Gamete Donation Campaign to be Launched: to the Best Interest of the Child?


The French Biomedicine Agency (“ABM”) has recently launched a national gamete donation campaign, using a marketing argument prejudicial to the best interests of the child.

According to the “ABM”, despite a significant increase in donations (up 38% between 2015 and 2016) the supply is not projected to meet the pending requests from 5000 infertile couples.

The supply is predicted to decrease even further, due to the plan to abolish donor anonymity, currently being discussed in the bioethics bill. The text states that

“Any person, who has been conceived by a gamete donation, on reaching majority may have access to his donor’s identity as well as his age, occupational status, and country of birth. If the new law does abolish anonymity, donations cannot be accepted unless this information is disclosed.” Therefore, donations are likely to decline since donors will have to meet their responsibility towards any child conceived with their gametes.

Between November 16 and December 6, 2020, the campaign’s catch phrase will be portraying potential donors as generous heroes: “Donating fulfills the hope of thousands of people who want to become parents” … However, another motivation for donating, listed in the campaign’s press kit, is the fact that “the new bioethics law has not yet been enacted; it is under discussion in Parliament. Thus, the current legal guidelines continue to be applicable for gamete donations.” This constitutes an incentive to donate one’s gametes as soon as possible before the law is passed, thus giving precedence to adults’ best interests over that of children.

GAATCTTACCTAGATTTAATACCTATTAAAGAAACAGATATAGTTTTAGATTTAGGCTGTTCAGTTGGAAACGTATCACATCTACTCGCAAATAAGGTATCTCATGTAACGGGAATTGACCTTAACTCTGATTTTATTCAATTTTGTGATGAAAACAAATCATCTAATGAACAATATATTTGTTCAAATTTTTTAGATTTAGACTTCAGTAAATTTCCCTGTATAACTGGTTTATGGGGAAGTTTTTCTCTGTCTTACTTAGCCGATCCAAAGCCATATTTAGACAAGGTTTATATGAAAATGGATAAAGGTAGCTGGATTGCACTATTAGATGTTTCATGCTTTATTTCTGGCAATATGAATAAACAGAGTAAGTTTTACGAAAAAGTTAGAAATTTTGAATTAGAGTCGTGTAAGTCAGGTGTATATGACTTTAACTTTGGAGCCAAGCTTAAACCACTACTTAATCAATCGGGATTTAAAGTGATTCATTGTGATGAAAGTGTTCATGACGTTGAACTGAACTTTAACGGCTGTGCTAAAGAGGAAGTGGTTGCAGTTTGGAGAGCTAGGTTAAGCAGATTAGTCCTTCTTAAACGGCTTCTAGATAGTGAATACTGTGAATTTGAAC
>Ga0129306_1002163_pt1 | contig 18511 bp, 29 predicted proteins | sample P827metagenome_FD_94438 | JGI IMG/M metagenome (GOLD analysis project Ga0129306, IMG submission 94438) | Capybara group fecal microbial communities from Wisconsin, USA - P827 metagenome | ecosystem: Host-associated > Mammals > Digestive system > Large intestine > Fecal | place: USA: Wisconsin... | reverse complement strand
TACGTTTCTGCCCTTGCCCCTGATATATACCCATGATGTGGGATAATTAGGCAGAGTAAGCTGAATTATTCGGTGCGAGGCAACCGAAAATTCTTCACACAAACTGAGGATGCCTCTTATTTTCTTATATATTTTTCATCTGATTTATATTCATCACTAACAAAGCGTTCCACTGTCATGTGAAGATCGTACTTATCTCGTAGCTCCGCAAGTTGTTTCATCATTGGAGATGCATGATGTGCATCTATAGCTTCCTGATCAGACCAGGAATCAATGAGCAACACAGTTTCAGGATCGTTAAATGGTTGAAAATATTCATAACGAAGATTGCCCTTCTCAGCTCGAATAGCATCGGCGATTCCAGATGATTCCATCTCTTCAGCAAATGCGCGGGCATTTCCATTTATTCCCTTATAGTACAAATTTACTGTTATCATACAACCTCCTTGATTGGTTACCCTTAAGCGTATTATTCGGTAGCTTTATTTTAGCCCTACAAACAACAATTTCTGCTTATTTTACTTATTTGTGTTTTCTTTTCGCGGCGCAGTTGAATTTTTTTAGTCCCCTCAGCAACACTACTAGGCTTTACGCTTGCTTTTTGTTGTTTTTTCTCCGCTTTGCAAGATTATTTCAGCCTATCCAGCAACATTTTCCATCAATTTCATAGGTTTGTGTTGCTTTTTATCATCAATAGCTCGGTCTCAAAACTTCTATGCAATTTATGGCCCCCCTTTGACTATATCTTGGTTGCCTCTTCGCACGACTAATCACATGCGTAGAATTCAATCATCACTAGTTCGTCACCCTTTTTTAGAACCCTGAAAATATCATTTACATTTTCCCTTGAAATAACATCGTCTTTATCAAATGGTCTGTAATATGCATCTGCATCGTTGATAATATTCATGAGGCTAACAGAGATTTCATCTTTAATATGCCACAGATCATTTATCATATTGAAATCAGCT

As predicted by observers of bioethical evolutions, the commercialization of gametes is lurking in the background. If the French government votes to allow ART (assisted reproductive techniques) for single women or lesbian couples, a sharp increase in ART with donors is likely to follow.

Currently France and Belgium both have non-profit sperm banks, based on free donations. However once ART with a donor was authorized in Belgium, the country’s sperm banks could not meet the demand: nowadays commercial sperm banks in Denmark fulfill 80% of the requests.

In this artificial reproduction marketplace, men and women are merely considered as suppliers of raw material (oocytes and sperm) on the assembly line used to manufacture customized babies.

This summer, another step was made in this direction when an amendment was adopted to allow human gametes to be collected and stockpiled by commercial institutions. The Senators are now on the front line to stop this new kind of human commodification.


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